Cushions up for prepayment audit
NASHVILLE, Tenn. – CGS, the DME MAC for Jurisdiction C, will implement a prepayment edit for E2603 (skin protection wheelchair seat cushion, any depth, but less than 22 inches wide) and E2622 (adjustable skin protection wheelchair seat cushion, any depth, less than 22 inches wide). The contractor is conducting the edit because of high claims payment error rates for this product category, according to a Jan. 14 bulletin. For claims subjected to the edit, providers will need to provide delivery documentation; detailed product description (for motorized base) or written order (for manual base); medical records demonstrating need; and advanced beneficiary notice. Providers must file the additional documentation within 45 days of notification or the claim will be denied, according to the bulletin.
VGM raises $12,000 for stolen wheelchairs
WATERLOO, Iowa – The VGM Group dressed down to help the Iowa Chariots get back on the court. During the week of Dec. 30, employees could pay $10 to dress casually to raise money to replace the team’s stolen wheelchairs. Both VGM and company founder Van G. Miller matched each dollar raised and U.S. Rehab also made a donation. The total amount raised: $12,000, according to a Jan. 13 release. “In our industry, we understand that a wheelchair means independence and it allows a person to live the best quality of life possible,” said Greg Packer, U.S. Rehab president. “We know that wheelchair athletes are the real deal and we hope this contribution helps keep the Chairiots competing.” The Chairiots have raised about half of the $40,000 to $50,000 needed to replace the stolen wheelchairs, according to the release.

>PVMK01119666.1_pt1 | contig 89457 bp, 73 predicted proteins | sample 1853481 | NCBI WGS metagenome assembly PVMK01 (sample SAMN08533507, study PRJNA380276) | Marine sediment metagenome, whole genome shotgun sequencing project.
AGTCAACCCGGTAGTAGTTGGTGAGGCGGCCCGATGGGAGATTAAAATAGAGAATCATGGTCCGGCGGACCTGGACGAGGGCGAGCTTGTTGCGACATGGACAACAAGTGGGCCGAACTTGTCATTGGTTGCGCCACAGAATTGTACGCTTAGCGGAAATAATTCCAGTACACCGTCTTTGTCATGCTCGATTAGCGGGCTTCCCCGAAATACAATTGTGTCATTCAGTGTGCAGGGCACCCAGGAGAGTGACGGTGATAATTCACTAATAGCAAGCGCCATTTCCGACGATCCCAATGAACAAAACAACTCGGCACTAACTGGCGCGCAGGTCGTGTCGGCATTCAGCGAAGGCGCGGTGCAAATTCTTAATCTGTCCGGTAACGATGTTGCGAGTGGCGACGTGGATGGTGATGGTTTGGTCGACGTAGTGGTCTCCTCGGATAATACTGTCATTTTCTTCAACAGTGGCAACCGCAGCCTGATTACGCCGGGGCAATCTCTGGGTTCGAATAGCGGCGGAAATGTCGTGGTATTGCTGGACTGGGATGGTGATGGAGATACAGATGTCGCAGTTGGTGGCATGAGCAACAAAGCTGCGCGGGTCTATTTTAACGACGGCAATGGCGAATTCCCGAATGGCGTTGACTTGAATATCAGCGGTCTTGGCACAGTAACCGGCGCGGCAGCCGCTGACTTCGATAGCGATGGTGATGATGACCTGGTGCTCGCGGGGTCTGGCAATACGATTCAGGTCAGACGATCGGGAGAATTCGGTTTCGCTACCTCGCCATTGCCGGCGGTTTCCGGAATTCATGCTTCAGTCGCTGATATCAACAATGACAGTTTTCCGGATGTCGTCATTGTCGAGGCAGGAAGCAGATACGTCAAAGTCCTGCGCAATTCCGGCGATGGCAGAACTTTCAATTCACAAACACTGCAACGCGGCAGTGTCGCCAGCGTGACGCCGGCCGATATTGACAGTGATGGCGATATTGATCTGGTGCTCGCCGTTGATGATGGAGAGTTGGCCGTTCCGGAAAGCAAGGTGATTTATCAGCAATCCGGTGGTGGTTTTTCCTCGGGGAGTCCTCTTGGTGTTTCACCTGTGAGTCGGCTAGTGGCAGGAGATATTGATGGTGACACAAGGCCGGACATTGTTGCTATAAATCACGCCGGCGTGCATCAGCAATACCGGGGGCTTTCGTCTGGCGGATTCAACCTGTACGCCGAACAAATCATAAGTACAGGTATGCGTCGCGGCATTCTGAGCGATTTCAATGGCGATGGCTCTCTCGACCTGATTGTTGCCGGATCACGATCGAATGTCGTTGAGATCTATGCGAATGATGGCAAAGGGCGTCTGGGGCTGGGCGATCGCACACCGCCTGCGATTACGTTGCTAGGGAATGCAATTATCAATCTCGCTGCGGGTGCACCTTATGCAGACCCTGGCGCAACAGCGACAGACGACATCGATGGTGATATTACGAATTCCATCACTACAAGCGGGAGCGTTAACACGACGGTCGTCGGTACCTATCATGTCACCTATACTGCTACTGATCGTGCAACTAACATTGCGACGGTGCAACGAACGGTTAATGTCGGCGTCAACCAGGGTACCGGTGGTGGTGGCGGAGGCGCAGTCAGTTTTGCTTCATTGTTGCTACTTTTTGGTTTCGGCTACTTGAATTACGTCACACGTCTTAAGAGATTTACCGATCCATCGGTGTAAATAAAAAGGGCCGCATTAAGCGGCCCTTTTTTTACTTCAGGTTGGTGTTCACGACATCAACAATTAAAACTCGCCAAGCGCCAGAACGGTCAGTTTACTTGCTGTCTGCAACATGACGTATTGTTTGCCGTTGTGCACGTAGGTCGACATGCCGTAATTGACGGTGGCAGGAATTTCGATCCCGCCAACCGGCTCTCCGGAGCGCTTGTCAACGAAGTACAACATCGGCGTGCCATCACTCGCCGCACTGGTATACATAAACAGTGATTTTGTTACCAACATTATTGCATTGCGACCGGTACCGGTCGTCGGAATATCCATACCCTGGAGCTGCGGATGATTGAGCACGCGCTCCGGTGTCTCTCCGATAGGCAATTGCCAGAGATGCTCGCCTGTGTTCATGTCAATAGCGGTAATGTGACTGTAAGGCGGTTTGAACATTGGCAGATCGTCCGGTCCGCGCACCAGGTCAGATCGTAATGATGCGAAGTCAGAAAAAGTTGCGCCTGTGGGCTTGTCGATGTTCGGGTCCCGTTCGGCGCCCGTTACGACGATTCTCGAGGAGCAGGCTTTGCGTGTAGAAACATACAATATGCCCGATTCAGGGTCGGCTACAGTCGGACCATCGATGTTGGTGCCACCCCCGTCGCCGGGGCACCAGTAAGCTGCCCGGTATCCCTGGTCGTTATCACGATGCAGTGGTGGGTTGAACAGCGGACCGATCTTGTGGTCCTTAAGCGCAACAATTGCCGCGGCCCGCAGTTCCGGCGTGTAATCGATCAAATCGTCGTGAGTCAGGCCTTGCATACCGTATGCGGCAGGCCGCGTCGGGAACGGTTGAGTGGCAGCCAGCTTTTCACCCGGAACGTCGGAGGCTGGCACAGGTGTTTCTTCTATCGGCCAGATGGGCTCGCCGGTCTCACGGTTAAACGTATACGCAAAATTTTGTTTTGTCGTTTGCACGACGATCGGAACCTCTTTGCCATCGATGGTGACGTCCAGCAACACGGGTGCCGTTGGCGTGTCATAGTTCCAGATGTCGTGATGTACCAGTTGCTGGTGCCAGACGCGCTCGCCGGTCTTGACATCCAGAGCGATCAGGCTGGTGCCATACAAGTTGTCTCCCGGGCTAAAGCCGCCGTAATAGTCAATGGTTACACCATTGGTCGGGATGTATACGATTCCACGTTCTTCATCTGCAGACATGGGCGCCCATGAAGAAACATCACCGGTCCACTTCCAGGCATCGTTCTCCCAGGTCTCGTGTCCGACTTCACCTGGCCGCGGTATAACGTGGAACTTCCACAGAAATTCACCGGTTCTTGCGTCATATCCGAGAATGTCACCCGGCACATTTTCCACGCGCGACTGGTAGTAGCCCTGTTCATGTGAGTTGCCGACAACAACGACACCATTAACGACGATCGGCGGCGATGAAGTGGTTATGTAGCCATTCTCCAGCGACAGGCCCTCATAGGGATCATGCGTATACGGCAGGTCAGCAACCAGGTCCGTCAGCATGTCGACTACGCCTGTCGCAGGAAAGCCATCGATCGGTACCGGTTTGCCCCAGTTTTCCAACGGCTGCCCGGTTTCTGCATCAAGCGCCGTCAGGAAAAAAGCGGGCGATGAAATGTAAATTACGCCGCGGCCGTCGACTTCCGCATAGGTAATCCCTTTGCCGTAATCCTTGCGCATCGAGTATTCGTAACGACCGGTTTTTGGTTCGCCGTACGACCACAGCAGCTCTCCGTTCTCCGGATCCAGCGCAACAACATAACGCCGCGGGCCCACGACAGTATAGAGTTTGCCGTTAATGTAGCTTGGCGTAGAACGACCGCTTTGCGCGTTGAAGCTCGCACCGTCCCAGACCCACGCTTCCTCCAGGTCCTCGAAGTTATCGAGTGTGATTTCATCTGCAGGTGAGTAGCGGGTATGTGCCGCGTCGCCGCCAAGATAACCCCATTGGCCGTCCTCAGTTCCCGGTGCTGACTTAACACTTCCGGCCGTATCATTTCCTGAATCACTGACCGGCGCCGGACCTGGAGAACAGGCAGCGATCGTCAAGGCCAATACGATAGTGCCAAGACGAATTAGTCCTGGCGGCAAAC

Orthofeet, AADE promote foot health
NORTHVALE, N.J. – Specialty footwear maker Orthofeet is working with the American Association of Diabetes Educators (AADE) to develop an educational campaign promoting foot health for adults with diabetes, the company announced recently. Preventative care and therapeutic shoes can help diabetics maintain foot health and avoid neuropathy, according to the statement. “There are many teaching tools to help patients understand how to monitor glucose levels or eat a healthy diet, but there are very few resources that communicate the importance of daily foot care for this population,” said Bill Wald, vice president of corporate relations and development for AADE, in the release. The curriculum, developed by Dennis Janisse, the scientific affairs director at Orthofeet, and AADE, will be available for diabetes educators to share with their patients.
Study links spinal-cord injuries, sleep apnea
DETROIT – Ninety-two percent of patients with spinal-cord injuries sleep poorly and 77% suffer from symptomatic sleep disordered breathing, according to a study published Jan. 15 in the Journal of Clinical Sleep Medicine. “Sleep disordered breathing may contribute to increased cardiovascular mortality in spinal cord injury patients,” said M. Safwan Badr, president of the American Academy of Sleep Medicine, and a researcher involved in the study. “All spinal cord injury patients should undergo a comprehensive sleep evaluation using full, overnight polysomnography for the accurate diagnosis of sleep apnea.” Researchers studied 26 spinal cord injury patients, 15 with cervical injuries and 11 with thoracic injuries, and found central sleep apnea was more common in those with cervical injuries.